Albeit with slightly different psychological language and maturity in a parent-child environment, these are precisely the coaching skills and actions used by successful leaders in businesses.
For example, careful use of the word “why” is important when addressing and teaching children as it has been shown to invoke a strong emotional response, prompting the brain to prepare for something bad that is about to happen. The result is that the body tenses in response, limiting our ability to behave in an open, creative way.
As parents, we typically understand this reaction, and so control the way we act with and speak to children. By choosing words carefully, the adult can create a more effective coaching environment that encourages open, innovative reactions from the child.
So instead of using “why”, parents tend to craft questions differently. For instance, instead of asking the child “why are you always making this mistake?”, they would rephrase the question as “how can daddy help you understand this better?”. In the business world, a frequent latecomer might be reformed by asking “how can I help you to be punctual?” rather than blasting them with “why are you always late?”.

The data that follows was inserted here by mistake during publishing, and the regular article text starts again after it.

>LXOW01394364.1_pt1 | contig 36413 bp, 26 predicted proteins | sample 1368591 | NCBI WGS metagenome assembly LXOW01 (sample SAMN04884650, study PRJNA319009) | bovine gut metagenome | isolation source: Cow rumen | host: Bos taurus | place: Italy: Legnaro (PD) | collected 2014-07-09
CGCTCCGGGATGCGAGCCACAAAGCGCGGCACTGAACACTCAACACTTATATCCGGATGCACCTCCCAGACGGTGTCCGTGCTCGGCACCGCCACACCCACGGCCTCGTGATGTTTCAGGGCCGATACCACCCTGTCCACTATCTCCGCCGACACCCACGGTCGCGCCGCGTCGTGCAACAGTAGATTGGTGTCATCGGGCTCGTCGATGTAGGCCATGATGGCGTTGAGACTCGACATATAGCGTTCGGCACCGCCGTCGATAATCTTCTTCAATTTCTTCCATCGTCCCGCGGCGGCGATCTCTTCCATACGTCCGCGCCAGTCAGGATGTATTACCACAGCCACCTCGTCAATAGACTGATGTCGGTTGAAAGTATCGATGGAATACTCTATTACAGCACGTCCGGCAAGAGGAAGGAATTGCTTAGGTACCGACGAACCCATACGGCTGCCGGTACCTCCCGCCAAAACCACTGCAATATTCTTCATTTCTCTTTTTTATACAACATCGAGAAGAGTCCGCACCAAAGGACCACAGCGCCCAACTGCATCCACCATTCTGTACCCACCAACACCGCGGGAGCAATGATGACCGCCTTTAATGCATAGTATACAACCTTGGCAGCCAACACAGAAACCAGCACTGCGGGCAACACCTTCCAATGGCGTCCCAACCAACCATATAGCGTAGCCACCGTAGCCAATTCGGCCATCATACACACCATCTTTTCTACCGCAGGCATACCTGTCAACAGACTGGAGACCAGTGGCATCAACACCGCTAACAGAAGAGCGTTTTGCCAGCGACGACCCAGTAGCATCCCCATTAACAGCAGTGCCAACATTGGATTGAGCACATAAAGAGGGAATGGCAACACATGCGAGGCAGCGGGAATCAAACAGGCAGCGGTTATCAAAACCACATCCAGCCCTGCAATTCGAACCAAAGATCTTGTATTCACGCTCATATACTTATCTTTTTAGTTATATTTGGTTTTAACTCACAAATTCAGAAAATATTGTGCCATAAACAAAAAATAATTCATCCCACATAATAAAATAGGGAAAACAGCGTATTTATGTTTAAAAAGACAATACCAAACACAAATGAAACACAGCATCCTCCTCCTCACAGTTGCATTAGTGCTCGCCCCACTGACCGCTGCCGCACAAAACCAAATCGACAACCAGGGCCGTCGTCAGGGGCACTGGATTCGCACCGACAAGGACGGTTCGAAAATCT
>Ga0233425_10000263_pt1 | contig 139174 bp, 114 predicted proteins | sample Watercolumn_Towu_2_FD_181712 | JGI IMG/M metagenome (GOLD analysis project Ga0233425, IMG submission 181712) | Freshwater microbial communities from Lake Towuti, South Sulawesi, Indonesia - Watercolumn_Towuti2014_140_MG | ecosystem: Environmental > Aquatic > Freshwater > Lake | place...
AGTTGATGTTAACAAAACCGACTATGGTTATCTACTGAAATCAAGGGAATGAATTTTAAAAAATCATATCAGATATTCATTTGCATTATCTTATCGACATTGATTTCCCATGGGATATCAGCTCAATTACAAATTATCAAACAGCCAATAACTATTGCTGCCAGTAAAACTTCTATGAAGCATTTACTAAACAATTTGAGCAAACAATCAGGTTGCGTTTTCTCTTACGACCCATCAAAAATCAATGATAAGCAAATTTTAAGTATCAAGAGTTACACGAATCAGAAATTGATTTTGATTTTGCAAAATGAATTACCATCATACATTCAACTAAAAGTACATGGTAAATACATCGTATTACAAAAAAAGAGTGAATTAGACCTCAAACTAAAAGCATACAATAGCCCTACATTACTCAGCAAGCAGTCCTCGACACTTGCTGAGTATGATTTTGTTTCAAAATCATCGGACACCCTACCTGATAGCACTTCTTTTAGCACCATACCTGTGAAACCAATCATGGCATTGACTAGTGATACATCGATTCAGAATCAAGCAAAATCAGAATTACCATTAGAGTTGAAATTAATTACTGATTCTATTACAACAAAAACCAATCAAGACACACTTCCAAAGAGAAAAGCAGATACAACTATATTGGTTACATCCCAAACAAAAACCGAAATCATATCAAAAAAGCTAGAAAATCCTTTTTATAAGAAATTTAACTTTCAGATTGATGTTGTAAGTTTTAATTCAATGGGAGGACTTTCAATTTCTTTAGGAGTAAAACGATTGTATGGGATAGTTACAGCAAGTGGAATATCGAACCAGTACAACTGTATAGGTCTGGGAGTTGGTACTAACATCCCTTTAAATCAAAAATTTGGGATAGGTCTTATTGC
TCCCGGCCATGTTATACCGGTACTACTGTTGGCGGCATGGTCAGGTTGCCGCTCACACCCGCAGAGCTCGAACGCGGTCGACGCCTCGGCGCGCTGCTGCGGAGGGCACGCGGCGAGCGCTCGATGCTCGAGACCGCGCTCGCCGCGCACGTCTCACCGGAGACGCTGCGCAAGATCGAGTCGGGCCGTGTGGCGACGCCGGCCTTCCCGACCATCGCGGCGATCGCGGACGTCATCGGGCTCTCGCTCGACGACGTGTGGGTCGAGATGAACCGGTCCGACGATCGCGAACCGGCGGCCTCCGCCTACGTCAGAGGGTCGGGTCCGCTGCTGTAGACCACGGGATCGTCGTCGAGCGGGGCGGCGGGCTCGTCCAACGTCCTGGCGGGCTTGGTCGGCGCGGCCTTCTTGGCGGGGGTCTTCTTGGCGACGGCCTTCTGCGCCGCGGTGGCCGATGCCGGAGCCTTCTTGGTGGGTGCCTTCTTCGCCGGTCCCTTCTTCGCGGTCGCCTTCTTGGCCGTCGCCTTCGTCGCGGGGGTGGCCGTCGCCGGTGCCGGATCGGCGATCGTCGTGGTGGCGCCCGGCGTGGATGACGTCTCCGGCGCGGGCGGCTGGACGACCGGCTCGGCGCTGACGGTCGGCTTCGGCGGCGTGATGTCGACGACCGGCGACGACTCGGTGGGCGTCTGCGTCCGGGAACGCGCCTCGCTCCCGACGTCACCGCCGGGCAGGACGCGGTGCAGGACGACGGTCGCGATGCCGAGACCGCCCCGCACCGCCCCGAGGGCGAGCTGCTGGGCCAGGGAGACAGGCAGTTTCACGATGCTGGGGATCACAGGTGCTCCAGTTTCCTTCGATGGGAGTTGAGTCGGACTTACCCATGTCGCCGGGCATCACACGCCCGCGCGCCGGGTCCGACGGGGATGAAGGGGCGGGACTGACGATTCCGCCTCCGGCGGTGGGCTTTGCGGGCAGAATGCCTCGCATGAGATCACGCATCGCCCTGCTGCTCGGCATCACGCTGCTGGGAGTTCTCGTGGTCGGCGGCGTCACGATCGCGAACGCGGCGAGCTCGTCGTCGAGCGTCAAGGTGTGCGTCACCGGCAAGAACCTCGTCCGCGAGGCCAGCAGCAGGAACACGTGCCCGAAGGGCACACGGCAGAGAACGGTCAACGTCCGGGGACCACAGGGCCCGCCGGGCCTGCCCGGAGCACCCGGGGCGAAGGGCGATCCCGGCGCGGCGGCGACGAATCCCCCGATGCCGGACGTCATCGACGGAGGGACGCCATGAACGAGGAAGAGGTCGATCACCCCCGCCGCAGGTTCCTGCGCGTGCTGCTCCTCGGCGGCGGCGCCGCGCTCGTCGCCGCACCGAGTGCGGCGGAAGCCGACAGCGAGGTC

Substituting words that can instil fear and apprehension, with words that are “fun” and “encouraging” is a key part of parent coaching, as is the use of a positive attitude when highlighting the child’s mistakes. Celebrating both successes and failures create a safe learning environment for the child.